I saw the following quote posted in a “proof for the existence of God” debate recently. I thought it was a very kind and thought-provoking response:
“…to believe there is no God, or to lack belief in a God, still requires faith. You have to trust that the arguments of natural theology are false. You have to trust that the information in DNA arose without an intelligent mind. You have to trust that nature arose by natural causes (a self-contradiction).
You have to have faith that consciousness arose out of dead inert matter. The list goes on and on. It takes faith to look at the universe and all its creative wonder and come out thinking that atheism is a better explanation than theism.”
What the blogger is pointing out is that since it’s virtually impossible to know everything about a particular topic where the existence – or non-existence – of God is concerned, both theism and atheism require faith.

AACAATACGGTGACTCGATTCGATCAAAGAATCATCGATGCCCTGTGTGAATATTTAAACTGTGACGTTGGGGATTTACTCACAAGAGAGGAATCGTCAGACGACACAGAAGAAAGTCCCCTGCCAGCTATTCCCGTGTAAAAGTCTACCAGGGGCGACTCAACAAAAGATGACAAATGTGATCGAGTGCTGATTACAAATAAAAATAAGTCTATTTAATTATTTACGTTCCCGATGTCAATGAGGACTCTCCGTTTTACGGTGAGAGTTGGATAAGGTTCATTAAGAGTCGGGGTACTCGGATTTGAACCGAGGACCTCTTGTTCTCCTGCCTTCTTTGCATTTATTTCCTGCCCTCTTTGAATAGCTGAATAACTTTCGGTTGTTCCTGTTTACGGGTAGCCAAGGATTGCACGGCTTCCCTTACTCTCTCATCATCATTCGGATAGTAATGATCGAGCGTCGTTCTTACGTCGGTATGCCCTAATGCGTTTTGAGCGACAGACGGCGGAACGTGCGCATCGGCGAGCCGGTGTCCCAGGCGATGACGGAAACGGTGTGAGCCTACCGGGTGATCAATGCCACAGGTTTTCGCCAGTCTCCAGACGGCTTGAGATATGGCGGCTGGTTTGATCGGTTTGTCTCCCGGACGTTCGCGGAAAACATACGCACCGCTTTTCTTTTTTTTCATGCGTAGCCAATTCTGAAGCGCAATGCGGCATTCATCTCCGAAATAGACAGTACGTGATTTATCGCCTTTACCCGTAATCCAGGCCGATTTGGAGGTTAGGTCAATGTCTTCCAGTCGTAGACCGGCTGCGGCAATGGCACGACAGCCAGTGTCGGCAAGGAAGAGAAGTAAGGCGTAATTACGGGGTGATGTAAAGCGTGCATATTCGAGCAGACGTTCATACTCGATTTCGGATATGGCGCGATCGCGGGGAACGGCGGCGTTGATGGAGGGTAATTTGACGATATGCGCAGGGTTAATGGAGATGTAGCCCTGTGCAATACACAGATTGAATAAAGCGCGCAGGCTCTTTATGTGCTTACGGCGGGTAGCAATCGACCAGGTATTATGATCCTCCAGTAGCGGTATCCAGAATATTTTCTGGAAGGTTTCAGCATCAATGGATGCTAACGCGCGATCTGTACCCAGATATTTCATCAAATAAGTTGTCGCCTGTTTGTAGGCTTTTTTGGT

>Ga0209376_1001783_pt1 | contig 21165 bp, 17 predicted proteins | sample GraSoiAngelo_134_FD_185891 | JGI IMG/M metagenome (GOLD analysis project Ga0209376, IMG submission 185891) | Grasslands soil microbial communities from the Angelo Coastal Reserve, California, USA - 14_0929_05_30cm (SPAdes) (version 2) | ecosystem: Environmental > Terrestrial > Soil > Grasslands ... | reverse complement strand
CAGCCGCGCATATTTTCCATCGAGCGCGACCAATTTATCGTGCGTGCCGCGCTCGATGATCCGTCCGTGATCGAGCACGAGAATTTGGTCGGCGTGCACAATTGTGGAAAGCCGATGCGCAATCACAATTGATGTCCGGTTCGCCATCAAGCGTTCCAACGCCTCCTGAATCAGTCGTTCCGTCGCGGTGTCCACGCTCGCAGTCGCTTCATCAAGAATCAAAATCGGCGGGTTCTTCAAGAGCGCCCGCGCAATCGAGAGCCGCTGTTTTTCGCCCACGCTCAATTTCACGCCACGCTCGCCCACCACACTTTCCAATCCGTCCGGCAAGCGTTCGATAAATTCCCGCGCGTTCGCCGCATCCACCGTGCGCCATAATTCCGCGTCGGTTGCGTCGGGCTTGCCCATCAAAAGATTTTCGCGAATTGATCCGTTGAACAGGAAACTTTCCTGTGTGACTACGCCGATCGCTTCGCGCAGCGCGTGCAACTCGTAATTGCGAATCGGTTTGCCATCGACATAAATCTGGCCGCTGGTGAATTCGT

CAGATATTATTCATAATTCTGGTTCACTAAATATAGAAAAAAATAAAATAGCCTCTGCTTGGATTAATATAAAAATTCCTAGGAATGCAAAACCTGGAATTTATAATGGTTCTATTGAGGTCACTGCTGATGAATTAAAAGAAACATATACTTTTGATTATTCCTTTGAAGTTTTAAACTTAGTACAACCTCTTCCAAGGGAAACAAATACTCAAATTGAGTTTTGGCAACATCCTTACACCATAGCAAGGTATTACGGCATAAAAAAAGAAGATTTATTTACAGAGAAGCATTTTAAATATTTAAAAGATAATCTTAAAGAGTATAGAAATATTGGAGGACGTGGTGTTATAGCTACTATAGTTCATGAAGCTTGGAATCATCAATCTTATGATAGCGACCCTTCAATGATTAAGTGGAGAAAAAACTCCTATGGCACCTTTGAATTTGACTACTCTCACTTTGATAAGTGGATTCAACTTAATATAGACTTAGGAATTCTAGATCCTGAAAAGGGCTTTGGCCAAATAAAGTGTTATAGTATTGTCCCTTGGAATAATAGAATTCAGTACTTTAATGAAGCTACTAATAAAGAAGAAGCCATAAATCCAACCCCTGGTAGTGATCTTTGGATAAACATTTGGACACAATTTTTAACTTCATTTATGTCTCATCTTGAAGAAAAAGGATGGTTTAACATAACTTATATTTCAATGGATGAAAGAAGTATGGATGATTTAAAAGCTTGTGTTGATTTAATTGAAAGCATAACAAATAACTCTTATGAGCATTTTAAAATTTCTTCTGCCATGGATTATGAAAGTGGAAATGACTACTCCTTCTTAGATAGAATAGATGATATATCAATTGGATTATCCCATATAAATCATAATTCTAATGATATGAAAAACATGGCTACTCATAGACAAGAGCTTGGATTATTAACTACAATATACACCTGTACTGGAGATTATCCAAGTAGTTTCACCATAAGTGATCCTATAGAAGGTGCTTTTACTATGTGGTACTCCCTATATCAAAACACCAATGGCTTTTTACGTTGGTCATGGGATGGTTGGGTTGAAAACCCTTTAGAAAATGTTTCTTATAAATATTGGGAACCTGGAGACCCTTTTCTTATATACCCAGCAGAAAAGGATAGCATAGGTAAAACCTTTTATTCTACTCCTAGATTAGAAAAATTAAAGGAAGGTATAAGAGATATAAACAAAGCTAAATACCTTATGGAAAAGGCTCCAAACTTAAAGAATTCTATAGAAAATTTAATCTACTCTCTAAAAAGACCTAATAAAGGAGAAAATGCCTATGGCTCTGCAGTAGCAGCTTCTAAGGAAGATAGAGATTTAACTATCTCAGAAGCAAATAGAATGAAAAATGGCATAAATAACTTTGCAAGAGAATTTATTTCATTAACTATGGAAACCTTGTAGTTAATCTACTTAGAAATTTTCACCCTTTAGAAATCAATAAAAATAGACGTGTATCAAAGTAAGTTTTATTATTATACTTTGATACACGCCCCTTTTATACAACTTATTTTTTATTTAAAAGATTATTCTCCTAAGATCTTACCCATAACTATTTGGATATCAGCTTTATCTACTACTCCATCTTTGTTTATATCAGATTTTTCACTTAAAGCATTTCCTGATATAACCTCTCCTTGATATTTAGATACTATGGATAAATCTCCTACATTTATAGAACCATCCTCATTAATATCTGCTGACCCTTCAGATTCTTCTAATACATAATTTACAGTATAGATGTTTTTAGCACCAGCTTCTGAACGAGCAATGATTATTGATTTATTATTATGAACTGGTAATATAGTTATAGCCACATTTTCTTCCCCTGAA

We all ultimately have faith in something – whether we want to admit it, or not.
Retired UC Berkeley law professor (and author), Phillip E. Johnson, astutely notes, “One who claims to be a skeptic of one set of beliefs is actually a true believer in another set of beliefs.” In other words, in this particular context, one who rejects faith in Christianity is, in truth, holding to faith in some other worldview – even if that worldview boils down to faith in believing that Christianity is a fairy tale.
In sum, the atheist, Albert Camus, represents the unavoidable faith required by atheism when he said, “I would rather live my life as if there is a God and die to find out there isn’t, than live as if there isn’t and to die to find out that there is.”
Soli Deo Gloria, Nick